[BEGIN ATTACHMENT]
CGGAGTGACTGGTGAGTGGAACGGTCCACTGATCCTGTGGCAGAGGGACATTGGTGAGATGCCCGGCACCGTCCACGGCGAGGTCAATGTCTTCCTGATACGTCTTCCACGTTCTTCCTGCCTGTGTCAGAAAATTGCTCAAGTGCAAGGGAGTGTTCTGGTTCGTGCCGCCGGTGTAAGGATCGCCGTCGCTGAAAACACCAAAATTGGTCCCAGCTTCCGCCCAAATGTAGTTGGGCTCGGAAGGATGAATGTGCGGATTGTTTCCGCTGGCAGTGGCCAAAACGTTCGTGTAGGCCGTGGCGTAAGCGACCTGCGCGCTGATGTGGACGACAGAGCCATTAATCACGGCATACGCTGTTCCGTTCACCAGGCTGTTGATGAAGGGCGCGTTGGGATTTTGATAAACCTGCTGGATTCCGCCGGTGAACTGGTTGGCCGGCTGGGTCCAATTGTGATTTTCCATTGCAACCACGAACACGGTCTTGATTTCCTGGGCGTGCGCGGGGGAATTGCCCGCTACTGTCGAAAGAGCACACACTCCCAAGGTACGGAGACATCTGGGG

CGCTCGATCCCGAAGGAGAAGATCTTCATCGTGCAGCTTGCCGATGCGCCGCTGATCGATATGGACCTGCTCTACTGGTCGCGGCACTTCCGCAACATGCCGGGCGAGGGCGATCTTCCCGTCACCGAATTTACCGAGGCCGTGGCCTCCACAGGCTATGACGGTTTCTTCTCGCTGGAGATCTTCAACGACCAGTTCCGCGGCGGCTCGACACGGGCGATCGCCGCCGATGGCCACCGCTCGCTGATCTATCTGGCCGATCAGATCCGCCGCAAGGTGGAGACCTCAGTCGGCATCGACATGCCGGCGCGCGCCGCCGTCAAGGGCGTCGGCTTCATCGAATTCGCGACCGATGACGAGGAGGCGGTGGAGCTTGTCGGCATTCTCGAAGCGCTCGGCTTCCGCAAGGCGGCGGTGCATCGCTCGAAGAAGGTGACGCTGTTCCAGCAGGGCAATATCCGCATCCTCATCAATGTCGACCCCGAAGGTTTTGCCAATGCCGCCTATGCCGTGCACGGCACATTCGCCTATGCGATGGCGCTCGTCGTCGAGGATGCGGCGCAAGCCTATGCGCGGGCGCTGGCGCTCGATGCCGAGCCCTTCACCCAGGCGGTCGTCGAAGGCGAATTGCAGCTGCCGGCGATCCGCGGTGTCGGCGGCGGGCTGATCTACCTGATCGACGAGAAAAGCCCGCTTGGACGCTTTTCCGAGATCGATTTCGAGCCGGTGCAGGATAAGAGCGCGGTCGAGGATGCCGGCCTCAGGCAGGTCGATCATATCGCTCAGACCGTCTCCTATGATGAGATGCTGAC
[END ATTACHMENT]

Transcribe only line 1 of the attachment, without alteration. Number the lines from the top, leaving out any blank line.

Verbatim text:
CGGAGTGACTGGTGAGTGGAACGGTCCACTGATCCTGTGGCAGAGGGACATTGGTGAGATGCCCGGCACCGTCCACGGCGAGGTCAATGTCTTCCTGATACGTCTTCCACGTTCTTCCTGCCTGTGTCAGAAAATTGCTCAAGTGCAAGGGAGTGTTCTGGTTCGTGCCGCCGGTGTAAGGATCGCCGTCGCTGAAAACACCAAAATTGGTCCCAGCTTCCGCCCAAATGTAGTTGGGCTCGGAAGGATGAATGTGCGGATTGTTTCCGCTGGCAGTGGCCAAAACGTTCGTGTAGGCCGTGGCGTAAGCGACCTGCGCGCTGATGTGGACGACAGAGCCATTAATCACGGCATACGCTGTTCCGTTCACCAGGCTGTTGATGAAGGGCGCGTTGGGATTTTGATAAACCTGCTGGATTCCGCCGGTGAACTGGTTGGCCGGCTGGGTCCAATTGTGATTTTCCATTGCAACCACGAACACGGTCTTGATTTCCTGGGCGTGCGCGGGGGAATTGCCCGCTACTGTCGAAAGAGCACACACTCCCAAGGTACGGAGACATCTGGGG